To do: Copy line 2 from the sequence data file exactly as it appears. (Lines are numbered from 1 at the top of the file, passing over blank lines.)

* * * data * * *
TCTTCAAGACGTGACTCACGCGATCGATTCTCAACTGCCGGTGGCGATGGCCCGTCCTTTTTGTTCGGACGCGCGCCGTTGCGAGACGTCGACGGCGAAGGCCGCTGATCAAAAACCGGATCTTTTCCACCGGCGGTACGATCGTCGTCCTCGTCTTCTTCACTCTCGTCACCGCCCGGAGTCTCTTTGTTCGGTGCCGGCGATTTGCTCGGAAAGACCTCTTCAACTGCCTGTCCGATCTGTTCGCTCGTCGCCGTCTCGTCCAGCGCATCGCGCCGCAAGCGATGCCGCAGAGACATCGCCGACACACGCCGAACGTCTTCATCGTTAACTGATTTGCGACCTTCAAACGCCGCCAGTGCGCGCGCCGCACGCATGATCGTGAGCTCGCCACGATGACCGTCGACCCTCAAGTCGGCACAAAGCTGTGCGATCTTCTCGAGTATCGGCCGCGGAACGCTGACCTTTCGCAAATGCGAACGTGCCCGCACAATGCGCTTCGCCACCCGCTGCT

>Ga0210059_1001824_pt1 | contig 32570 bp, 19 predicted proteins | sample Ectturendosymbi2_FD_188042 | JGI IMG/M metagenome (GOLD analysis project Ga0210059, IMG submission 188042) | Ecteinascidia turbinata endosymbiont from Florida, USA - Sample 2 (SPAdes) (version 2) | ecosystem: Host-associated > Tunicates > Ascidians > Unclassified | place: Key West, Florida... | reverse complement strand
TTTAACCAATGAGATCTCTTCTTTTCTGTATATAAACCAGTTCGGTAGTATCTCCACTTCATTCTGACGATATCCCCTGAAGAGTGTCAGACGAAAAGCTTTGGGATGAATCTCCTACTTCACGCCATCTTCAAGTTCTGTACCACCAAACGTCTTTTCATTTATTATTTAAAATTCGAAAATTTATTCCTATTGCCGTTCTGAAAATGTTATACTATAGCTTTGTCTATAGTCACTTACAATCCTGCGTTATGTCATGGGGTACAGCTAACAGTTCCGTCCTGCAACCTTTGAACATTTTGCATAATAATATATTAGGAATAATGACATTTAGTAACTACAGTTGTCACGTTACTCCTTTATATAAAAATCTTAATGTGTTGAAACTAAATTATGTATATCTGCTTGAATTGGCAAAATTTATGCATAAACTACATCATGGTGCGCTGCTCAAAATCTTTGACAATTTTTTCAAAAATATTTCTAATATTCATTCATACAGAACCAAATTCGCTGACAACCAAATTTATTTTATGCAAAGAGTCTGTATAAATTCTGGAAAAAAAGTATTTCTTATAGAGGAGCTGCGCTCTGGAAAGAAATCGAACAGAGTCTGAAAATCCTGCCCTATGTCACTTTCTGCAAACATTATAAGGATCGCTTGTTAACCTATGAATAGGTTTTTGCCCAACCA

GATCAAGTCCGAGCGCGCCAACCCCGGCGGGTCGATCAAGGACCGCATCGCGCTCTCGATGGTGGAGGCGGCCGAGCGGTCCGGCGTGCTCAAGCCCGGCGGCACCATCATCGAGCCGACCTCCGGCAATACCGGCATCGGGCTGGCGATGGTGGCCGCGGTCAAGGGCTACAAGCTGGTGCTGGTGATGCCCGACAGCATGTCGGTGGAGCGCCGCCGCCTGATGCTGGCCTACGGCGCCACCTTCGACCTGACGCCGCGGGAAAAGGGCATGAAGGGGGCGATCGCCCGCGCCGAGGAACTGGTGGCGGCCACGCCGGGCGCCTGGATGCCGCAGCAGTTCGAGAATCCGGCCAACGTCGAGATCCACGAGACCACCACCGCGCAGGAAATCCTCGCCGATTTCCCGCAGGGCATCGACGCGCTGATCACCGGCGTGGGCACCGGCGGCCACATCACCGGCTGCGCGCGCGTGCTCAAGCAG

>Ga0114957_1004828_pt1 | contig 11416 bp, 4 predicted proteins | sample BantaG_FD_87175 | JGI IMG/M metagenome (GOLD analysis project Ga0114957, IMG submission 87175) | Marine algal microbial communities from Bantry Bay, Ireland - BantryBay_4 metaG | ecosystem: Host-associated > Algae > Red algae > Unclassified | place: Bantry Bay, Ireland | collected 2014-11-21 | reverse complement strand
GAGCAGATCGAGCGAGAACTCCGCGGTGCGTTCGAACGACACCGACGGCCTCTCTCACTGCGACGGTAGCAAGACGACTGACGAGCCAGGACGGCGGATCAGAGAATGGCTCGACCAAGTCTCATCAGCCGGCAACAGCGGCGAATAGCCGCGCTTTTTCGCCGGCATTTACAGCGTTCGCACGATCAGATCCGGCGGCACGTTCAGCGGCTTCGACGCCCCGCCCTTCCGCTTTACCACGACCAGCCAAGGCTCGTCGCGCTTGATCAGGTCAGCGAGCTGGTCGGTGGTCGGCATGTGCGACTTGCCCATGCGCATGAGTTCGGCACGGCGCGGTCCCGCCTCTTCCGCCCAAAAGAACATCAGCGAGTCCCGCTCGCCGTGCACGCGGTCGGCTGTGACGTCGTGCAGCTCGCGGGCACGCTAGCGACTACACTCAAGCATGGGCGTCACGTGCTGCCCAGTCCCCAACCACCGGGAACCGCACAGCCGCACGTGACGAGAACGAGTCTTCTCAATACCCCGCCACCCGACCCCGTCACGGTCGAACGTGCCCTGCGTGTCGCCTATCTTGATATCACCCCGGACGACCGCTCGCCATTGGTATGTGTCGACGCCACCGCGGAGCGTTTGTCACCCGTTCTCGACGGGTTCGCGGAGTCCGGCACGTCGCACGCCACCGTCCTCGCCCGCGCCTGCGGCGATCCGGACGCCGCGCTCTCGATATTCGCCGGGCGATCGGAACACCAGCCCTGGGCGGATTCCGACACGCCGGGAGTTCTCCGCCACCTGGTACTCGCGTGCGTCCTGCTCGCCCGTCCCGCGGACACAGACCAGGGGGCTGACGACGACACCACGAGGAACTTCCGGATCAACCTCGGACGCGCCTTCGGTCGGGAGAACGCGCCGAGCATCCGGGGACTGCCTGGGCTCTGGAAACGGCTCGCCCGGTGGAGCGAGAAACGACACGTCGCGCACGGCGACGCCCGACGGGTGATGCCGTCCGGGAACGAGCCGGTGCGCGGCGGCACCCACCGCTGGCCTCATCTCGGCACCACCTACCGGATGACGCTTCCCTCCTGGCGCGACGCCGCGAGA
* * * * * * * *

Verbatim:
>Ga0210059_1001824_pt1 | contig 32570 bp, 19 predicted proteins | sample Ectturendosymbi2_FD_188042 | JGI IMG/M metagenome (GOLD analysis project Ga0210059, IMG submission 188042) | Ecteinascidia turbinata endosymbiont from Florida, USA - Sample 2 (SPAdes) (version 2) | ecosystem: Host-associated > Tunicates > Ascidians > Unclassified | place: Key West, Florida... | reverse complement strand